Not surprisingly, Ellington's financial needs are greater than -- and different from -- those of a regular academic school. Under the city budget, Ellington will receive $1.1 million in fiscal year 1980. However, $972,752 of that will go for 35 staff salaries. In contrast, Ballou High School, which has a science-math program, will receive $3.1 million in fiscal 1980. Of that total, $2.6 million is earmarked for 134 staff salaries and $86,362 for supplies and equipment. The school has 175 staff positions and 2,500 students.

But at Ellington, money for equipment, supplies, concerts, exhibits and stage productions must come from outside sources. Hundreds of thousands of dollars a year are needed just for paint and canvas for art classes, shoes for dance, instruments for band and sets for theater. WCA contributes about $100,000 to the school annually. But WCA is finding its regular financial resources -- foundations and private contributions -- drying up.

Hence the benefit concert, proceeds from which will go toward meeting a National Endowment for the Arts challenge grant of $250,000, which must be matched on a three-to-one basis in a three-year period. Even if the event is a complete success (tickets range from $25 to $250 each), the WCA must look ahead to more money-raising ventures to meet its goal.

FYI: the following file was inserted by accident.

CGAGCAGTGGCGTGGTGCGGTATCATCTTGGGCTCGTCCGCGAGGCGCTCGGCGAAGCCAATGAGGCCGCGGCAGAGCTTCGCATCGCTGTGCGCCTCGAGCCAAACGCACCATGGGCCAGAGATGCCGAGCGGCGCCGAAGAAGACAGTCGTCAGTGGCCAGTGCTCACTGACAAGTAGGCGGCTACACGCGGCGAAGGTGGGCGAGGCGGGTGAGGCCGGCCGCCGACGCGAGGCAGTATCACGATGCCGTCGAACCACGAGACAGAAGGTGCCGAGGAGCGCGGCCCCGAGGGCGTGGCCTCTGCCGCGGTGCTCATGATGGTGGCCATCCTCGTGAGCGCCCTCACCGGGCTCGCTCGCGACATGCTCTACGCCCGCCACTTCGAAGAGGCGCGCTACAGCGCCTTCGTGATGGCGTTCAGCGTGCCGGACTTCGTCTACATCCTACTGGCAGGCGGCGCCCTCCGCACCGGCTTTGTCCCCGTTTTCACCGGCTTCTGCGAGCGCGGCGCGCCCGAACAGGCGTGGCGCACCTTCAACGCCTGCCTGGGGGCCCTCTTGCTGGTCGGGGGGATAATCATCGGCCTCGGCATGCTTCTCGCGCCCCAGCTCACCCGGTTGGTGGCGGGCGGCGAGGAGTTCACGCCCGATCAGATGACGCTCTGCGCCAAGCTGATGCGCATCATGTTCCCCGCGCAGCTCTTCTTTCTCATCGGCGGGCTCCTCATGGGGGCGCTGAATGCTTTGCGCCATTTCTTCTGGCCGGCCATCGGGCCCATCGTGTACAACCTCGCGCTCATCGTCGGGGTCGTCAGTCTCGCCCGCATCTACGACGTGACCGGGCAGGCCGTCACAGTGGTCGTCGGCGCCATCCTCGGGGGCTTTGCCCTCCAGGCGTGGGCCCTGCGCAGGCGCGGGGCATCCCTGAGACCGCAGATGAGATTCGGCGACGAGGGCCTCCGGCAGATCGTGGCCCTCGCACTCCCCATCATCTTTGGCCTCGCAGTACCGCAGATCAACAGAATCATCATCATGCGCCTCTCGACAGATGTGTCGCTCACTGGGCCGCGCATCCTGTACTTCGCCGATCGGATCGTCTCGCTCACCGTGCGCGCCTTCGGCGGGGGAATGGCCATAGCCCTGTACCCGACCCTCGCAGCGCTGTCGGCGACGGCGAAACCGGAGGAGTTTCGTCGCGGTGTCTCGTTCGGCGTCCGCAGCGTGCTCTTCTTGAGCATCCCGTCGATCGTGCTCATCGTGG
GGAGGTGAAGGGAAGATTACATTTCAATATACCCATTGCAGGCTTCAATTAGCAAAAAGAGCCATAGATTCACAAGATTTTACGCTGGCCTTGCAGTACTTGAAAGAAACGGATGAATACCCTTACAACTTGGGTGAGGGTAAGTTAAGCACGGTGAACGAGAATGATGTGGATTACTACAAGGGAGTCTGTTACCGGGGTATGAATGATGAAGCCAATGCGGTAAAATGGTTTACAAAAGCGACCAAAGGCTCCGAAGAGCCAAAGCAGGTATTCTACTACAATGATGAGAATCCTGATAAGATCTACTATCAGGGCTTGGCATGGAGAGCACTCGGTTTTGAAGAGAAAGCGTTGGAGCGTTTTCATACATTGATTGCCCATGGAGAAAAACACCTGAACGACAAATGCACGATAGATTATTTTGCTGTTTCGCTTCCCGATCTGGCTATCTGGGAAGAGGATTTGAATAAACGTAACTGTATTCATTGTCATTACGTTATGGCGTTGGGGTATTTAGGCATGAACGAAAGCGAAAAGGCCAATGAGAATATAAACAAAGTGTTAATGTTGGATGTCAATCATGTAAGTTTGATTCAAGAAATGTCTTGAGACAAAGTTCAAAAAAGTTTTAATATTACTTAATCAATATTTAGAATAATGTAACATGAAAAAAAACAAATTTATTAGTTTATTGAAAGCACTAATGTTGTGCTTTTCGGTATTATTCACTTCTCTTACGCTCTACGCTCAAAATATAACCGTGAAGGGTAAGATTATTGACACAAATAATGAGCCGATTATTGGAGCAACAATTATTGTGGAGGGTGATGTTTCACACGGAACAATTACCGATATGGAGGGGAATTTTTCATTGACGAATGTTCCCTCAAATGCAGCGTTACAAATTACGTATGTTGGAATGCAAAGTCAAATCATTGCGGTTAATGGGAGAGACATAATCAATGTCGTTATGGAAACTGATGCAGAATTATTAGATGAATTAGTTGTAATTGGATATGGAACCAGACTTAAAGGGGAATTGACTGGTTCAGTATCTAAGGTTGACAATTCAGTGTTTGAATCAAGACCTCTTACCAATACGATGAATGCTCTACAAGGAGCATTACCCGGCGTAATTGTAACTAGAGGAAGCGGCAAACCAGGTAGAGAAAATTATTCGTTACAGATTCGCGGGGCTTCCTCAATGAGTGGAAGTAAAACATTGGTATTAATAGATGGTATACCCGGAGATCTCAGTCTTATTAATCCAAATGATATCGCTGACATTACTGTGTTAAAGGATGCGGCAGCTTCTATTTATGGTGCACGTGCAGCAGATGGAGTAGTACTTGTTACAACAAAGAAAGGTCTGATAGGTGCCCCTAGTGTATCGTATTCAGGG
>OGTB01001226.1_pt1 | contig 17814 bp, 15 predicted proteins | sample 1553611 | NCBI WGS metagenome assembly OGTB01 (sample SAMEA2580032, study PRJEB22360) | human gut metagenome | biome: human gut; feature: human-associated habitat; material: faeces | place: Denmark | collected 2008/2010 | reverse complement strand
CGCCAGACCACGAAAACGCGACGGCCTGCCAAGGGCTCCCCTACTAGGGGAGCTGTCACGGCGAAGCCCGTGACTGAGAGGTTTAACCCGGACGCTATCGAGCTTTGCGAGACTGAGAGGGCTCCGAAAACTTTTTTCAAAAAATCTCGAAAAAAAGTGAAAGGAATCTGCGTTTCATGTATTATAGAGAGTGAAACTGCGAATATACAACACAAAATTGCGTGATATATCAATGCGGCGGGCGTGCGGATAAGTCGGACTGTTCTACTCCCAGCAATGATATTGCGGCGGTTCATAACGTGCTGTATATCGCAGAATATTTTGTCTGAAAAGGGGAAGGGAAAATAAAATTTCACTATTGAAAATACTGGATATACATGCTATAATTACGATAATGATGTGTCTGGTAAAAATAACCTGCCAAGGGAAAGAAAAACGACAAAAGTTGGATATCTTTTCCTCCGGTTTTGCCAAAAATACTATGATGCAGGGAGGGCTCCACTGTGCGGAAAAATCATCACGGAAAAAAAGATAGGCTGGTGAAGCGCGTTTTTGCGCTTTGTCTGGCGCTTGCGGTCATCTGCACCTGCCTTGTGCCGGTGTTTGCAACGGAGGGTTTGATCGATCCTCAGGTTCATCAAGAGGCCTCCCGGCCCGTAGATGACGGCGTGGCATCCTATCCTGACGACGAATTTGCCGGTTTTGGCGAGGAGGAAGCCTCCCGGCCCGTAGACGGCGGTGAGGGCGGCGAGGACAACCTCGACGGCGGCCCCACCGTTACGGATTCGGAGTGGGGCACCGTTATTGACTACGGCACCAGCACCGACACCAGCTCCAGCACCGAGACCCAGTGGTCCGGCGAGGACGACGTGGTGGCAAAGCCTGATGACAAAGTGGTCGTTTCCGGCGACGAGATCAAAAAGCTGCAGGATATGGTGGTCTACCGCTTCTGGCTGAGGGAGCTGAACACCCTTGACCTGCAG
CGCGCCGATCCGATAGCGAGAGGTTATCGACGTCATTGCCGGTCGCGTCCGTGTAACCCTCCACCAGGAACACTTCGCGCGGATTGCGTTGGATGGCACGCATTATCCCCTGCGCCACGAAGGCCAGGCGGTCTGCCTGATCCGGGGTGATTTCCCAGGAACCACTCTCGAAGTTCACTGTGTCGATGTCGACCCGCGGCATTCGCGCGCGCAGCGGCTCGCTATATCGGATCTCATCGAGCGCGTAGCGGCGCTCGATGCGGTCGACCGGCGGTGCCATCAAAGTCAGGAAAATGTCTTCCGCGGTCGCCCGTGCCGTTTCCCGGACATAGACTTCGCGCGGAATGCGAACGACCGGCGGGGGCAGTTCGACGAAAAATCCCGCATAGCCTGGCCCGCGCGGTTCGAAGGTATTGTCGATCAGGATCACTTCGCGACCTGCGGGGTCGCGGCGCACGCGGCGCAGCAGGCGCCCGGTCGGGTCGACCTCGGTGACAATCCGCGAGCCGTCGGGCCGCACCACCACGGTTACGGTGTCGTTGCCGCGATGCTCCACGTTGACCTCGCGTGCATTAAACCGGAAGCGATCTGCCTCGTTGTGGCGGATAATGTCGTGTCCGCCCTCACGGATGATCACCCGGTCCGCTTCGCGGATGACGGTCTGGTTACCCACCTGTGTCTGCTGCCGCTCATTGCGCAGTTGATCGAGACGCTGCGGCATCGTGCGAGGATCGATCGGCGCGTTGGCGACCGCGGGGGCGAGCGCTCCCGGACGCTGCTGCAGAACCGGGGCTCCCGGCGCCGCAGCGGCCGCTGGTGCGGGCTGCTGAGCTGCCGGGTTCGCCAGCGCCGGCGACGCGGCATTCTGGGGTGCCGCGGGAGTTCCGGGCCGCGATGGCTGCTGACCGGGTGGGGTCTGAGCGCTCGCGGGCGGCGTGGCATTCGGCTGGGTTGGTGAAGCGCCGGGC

The school evolved from WCA, founded in 1968 as a nonprofit arts education organization by Peggy Cooper, then a law student, and dance teacher Mike Malone. The program grew from a first year of summer classes to a five-day, four-hour apprenticeship attended by students from all over the city. fUnder WCA lobbying, the school board chartered Ellington in June 1974, in the old Western High School at 35th and R Streets NW in Georgetown.

A half-dozen years later, an older and wiser Cooper, now chairman of the D.C. Commission on the Arts and Humanities, ponders the school's problems and agrees that the frequent turnover of directors has hurt student and parent morale. But the problem is complex, she says.

"I thought it would be all right if Workshops got its foot in the door," she said with an ironic smile. "But the top-level people didn't know what they were doing. The school board didn't realize an arts high school would cost more than a regular school. The commitment to give substance to the fanfare was not there."

In the beginning, there were two separate programs, arts and academic, with different staffs and directors. Western High School was still a formal entity and WCA had set up operation in the building. Malone, now director of theater at Karamu House in Cleveland, was the first artistic director.

Cooper recalls: "The original plan was to phase in Ellington and phase out Western. The academic school was to evolve into an arts high school with academic courses. But there was always fighting. Mike had trouble getting secretaries on staff to type letters. We had to pay for a secretary for the arts school."